15 Minutes With Batman: Arkham Asylum

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So, the Batman: Arkham Asylum demo is out. Have you played it yet? I sure have!

As I’ve said before, I generally try to avoid demos as much as possible, but I’ve been so excited for Batman: Arkham Asylum for so long that I just couldn’t resist. So last night I downloaded it onto my PS3, played it through once — which took me right around 15 minutes — and shut it off. That’s all I played. I didn’t want to play it to death, potentially lessening the impact of playing through the full game here in a couple weeks. I wanted to jump in and jump out just to get an idea of how the game handles.

Obviously, I didn’t play enough to sit here and write some in-depth impressions piece. Instead, I’m simply going to list off what I liked and disliked about the game, a glorified pros/cons list if you will. Feel free to compare notes in the comments.

What I Liked:

  • Immersion — When I turned the demo on, I immediately felt immersed in the Batman universe. Arkham Asylum has a decayed, lived-in atmosphere that sucked me in from the jump. Graphically, the game is rich with detail, and aurally the ambiance and voice acting are superb. From this early bit, I also enjoyed what I saw of Rocksteady’s storytelling techniques — The Joker likes to pop up on security monitors and chat with Batman, and this drives the plot forward without pulling you out of the experience with frequent cut-scenes.
  • Combat — The much-ballyhooed Free Flow combat system works as advertised. Obviously there wasn’t enough time in the demo for me to gauge how the combat will hold up to extended play and evolve over time, but from the moment I picked up the controller and started pounding on The Joker’s henchmen I was amazed at how smooth and free-flowing (guess that’s why they call it Free Flow Combat!) the combat was. Batman can punch, stun-whip enemies with his cape, pounce on fallen enemies for quick finishers and, with proper timing, counterattack, and pulling off these moves was incredibly intuitive and responsive.
  • Stealth — I was also pleased with what I saw of the game’s stealth mechanics. I could enter “Detective Mode” at the push of a button, enabling Batman to see through walls, monitor enemy vitals and positions, and pinpoint grapple points. The game also seemed open to a lot of experimentation. I could climb up high, glide kick a wandering thug and then quickly grapple out of danger, hang down from a ledge and silently snatch up an unsuspecting enemy walking below, sneak up from behind for basic stealth takedowns and so on. I did feel like an “Invisible Predator.”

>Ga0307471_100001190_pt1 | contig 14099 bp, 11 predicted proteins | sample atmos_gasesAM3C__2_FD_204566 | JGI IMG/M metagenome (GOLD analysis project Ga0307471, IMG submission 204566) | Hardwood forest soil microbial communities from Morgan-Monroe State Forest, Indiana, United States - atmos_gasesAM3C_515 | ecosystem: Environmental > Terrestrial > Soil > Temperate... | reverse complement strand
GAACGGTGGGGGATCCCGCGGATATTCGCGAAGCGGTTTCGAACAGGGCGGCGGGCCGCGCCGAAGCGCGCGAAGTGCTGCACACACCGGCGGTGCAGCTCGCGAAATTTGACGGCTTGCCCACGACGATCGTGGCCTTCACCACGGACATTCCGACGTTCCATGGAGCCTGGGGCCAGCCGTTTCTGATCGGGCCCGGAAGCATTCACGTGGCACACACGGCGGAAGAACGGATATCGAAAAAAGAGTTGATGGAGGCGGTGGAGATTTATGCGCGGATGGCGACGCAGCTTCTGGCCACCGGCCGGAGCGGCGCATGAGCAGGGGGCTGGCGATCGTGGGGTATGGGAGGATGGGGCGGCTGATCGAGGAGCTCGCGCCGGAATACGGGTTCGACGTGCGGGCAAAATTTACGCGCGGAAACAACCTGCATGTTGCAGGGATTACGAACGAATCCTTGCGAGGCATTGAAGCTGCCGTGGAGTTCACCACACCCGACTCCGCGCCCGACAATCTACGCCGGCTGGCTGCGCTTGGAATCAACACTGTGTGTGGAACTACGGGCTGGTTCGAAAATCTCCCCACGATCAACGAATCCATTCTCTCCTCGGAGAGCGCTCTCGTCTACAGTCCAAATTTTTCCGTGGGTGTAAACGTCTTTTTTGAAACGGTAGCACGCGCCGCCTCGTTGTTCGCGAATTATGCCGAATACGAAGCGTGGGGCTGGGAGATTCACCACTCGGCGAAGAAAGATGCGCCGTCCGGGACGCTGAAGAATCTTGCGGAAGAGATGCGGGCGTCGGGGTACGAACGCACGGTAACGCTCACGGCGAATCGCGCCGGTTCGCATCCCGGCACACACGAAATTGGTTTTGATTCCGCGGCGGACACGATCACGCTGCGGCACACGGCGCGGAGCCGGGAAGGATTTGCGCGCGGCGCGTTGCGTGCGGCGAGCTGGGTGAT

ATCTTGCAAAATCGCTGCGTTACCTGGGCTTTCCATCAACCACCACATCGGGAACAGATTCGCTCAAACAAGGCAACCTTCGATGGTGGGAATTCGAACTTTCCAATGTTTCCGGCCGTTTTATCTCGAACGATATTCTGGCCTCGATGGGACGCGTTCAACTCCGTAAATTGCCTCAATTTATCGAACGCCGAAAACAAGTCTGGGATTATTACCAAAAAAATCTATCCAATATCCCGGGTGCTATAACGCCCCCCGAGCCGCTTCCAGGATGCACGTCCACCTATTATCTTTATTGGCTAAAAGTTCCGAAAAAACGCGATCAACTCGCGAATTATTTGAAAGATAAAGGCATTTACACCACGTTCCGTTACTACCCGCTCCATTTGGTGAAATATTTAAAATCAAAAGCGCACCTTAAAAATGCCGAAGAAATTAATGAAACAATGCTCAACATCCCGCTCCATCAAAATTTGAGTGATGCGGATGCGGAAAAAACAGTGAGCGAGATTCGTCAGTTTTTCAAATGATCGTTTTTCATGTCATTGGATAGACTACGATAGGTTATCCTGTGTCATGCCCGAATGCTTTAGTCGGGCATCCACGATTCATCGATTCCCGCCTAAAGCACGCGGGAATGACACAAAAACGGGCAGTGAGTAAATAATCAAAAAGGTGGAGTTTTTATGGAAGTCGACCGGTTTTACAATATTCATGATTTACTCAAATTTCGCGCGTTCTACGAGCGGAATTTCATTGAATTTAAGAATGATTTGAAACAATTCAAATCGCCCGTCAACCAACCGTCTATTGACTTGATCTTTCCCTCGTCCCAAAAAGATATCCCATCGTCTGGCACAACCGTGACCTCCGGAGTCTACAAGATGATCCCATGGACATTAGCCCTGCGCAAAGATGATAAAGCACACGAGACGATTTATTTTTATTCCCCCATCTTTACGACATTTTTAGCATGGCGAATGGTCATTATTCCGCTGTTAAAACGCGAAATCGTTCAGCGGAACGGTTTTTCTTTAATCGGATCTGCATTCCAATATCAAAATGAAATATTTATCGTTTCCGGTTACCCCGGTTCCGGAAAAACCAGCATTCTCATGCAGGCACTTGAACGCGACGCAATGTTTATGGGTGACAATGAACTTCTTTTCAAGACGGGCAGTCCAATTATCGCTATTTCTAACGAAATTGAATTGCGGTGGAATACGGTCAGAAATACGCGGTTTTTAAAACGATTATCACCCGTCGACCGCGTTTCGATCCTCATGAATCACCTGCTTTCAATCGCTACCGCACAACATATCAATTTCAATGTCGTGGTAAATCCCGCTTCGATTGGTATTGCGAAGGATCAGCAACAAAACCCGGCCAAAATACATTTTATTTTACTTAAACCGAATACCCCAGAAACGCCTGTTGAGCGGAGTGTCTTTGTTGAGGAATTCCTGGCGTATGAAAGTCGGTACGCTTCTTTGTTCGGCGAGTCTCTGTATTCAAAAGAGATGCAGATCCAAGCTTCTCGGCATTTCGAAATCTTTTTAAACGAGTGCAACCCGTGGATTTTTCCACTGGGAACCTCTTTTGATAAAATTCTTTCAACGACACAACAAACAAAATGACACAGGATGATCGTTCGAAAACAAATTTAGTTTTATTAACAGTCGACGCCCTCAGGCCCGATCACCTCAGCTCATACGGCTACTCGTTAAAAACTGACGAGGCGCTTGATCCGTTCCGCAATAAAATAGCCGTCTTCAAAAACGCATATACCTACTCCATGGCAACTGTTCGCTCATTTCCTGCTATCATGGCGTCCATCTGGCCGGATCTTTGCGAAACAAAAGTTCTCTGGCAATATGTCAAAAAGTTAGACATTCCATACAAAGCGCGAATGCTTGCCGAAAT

• What I Didn’t Like:

  • Linearity Concerns — Rocksteady clearly put a ton of work into making Arkham Asylum come alive with detail, but I was a bit disappointed with some of the uninspired level design elements. Batman’s grapple points were limited to those the developers scripted into the environment — it’d be cooler if you could grapple and climb up onto anything you see. And I know it’s a stealth game, but crawling through a bunch of ventilation shafts to reach the next area is kinda lame at this point. I’m optimistic that the environments will open up past what’s shown in the demo — the last part of the demo was a larger room open to more experimentation — but I am somewhat concerned about how much freedom of exploration there will really be.
  • Possibly Dumb AI? — There was one part in the demo where three thugs were on guard waiting for Batman’s arrival, all three huddled up fairly close together. This section played out like a tutorial on how to perform stealth kills, so it could have been set up to be infallible on purpose and therefore I don’t want to rush to judgment here, but I did think it was a bit silly that I could take each thug out one by one without the others seeing or hearing anything.
  • About the Author

    Matt Litten is the full-time editor and owner of VGBlogger.com. He is responsible for maintaining the day to day operation of the site, editing all staff content before it is published, and contributing regular news, reviews, previews and other articles. Matt landed his first gig in the video game review business writing for the now-defunct website BonusStage.com. After the sad and untimely close of BonusStage, the former staff went on to found VGBlogger.com. After a short stint as US Site Manager for AceGamez, Matt assumed full ownership over VGBlogger, and to this day he is dedicated to making it one of the top video game blogs in all the blogosphere. Matt is a fair-minded reviewer and lover of games of all platforms and types, big or small, hyped or niche, big-budget or indie. But that doesn't mean he will let poor games slide without a good thrashing when necessary!